Charting past climate with the help of ships logs

Voyages of World War One Royal Navy warships are being used to help scientists understand the climate of the past and unearth new historical information, with help from the public.

Visitors to the website, which launches today, are being invited to input weather observations of the routes taken by any of 280 Royal Navy ships. Once on the website, volunteers will be asked to transcribe information from the digital copies of historical logbooks, making notes of weather and any interesting events.

Dr Peter Stott, Head of Climate Monitoring and Attribution at the Met Office, said: “Historical weather data is vital because it allows us to test our models of the Earth’s climate: if we can correctly account for what the weather was doing in the past, then we can have more confidence in our predictions of the future. Unfortunately, the historical record is full of gaps, particularly from before 1920, and at sea, so this project is invaluable.”

Sailors have been deeply concerned with the weather since ancient times: wind speed and direction, and estimates of ocean currents, were critical information for keeping track of the ship’s position. The Royal Navy records in the National Archives and the National Maritime Museum go back into the 17th century, and even the earliest logbooks contain descriptions of the weather of each day.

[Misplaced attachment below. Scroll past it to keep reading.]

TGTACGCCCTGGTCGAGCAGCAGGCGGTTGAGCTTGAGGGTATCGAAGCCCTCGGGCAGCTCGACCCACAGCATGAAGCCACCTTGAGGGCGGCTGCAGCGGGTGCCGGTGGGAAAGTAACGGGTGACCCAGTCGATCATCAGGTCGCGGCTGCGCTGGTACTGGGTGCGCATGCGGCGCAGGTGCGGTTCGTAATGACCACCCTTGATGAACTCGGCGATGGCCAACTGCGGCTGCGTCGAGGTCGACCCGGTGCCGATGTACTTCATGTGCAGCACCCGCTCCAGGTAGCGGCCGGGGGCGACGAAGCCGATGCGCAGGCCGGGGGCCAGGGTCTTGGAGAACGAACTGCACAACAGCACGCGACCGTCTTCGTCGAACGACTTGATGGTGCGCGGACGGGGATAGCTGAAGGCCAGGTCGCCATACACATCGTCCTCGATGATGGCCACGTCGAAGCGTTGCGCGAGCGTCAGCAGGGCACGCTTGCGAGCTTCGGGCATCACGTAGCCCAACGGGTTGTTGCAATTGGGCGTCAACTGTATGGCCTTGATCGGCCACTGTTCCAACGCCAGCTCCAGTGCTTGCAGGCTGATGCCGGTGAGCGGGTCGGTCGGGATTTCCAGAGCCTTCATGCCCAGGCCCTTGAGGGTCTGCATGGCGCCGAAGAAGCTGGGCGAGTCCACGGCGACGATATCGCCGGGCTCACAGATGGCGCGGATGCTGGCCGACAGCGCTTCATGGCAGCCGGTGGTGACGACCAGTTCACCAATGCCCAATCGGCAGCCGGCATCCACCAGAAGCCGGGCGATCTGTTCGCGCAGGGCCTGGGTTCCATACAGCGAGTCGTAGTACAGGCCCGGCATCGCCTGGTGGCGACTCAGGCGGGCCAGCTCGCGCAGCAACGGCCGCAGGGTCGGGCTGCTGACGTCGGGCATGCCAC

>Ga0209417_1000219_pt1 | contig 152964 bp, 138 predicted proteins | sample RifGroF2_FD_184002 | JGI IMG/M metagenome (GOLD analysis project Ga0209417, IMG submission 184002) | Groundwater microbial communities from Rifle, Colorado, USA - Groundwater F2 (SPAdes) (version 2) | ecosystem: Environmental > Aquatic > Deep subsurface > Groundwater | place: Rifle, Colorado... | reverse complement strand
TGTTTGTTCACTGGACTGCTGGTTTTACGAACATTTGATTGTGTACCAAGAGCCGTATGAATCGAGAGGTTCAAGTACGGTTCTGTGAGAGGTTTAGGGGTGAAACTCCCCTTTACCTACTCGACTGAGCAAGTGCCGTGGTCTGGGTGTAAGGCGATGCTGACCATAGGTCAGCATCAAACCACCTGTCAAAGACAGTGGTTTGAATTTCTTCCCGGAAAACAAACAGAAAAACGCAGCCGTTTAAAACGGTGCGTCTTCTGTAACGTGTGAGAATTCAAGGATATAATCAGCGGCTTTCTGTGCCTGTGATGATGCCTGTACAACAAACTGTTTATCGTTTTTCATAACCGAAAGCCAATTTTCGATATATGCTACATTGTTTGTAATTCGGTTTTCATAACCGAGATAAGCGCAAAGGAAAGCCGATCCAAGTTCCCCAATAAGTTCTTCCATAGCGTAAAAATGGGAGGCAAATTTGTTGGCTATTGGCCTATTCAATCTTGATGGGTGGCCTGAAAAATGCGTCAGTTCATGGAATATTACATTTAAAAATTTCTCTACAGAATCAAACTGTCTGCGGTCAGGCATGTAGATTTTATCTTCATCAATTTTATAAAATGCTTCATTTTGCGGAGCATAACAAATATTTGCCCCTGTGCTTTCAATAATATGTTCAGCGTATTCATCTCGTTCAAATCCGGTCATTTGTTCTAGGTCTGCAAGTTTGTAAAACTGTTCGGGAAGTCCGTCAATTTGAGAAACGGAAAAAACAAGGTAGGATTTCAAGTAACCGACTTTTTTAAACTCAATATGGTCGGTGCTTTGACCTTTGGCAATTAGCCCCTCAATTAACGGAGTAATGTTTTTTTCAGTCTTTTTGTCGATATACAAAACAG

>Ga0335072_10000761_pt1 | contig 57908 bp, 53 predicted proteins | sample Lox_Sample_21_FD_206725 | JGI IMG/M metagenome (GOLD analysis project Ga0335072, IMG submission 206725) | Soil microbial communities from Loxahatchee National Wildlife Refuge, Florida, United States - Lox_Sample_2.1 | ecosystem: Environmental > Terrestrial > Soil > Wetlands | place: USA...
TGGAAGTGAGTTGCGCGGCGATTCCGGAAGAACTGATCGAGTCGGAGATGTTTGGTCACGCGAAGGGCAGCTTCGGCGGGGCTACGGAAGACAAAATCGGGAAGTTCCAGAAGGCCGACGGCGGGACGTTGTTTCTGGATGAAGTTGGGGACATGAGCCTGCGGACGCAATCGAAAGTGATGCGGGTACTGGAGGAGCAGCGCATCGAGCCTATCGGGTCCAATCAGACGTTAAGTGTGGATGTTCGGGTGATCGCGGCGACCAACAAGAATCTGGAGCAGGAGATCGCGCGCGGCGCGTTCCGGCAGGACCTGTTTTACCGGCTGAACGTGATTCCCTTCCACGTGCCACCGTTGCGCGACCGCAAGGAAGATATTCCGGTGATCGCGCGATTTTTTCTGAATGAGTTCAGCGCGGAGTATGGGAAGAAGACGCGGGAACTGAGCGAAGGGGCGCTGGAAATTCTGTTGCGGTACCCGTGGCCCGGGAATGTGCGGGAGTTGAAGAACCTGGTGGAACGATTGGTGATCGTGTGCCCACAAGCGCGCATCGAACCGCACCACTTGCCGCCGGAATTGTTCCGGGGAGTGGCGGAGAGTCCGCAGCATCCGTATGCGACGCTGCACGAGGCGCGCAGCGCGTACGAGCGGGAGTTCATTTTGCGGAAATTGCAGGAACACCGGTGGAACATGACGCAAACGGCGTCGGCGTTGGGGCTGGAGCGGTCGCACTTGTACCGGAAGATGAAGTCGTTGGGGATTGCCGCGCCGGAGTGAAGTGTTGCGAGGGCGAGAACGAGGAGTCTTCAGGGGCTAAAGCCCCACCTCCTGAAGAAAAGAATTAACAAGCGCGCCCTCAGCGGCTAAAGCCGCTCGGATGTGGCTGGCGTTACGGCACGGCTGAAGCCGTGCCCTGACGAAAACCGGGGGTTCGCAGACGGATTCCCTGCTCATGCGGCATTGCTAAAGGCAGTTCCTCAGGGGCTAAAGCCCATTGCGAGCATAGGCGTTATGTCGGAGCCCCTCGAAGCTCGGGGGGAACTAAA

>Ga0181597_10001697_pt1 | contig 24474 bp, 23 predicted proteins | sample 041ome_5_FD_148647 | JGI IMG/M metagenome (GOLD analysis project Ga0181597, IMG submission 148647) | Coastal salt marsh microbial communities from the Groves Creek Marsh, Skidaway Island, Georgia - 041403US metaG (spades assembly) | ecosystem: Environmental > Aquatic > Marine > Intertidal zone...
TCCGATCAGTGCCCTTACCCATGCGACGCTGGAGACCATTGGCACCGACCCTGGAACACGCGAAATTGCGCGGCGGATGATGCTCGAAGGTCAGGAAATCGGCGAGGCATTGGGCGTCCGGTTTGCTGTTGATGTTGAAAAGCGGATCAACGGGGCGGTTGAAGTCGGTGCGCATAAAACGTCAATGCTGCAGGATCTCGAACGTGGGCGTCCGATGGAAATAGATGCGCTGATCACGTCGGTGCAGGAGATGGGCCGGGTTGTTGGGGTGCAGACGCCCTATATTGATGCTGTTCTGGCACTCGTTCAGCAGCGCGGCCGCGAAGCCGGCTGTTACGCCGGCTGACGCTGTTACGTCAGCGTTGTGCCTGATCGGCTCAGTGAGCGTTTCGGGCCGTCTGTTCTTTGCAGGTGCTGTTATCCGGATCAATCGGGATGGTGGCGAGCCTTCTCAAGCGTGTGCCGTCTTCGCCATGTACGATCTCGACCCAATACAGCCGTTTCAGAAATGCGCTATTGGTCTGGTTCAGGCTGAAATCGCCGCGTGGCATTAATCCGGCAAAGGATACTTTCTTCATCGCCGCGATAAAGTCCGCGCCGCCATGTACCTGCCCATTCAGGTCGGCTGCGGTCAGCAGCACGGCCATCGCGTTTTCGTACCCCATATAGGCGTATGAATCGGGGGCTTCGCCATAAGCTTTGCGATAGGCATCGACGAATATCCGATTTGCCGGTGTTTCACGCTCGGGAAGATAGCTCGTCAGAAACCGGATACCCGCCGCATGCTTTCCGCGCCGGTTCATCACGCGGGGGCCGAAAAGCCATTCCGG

Dr Chris Lintott of Oxford University, one of the team behind the project added: “These naval logbooks contain an amazing treasure trove of information, but because the entries are handwritten they are incredibly difficult for a computer to read. By getting an army of online human volunteers to retrace these voyages and transcribe the information recorded by British sailors we can relive both the climate of the past and key moments in naval history.” forms a key part of the International ACRE Project, which is recovering past weather and climate data from around the world and bringing them into widespread use. Met Office Hadley Centre scientist Dr Rob Allan, the ACRE project leader said: “Reconstructing past weather from these historical documents will help further our knowledge of weather patterns and climatic changes.”

Most of the data about past climate comes from land-based weather monitoring stations which have been systematically recording data for over 150 years. The weather information from the ships at, which spans the period 1905–1929, effectively extends this land-based network to 280 seaborne weather stations traversing the world’s oceans.

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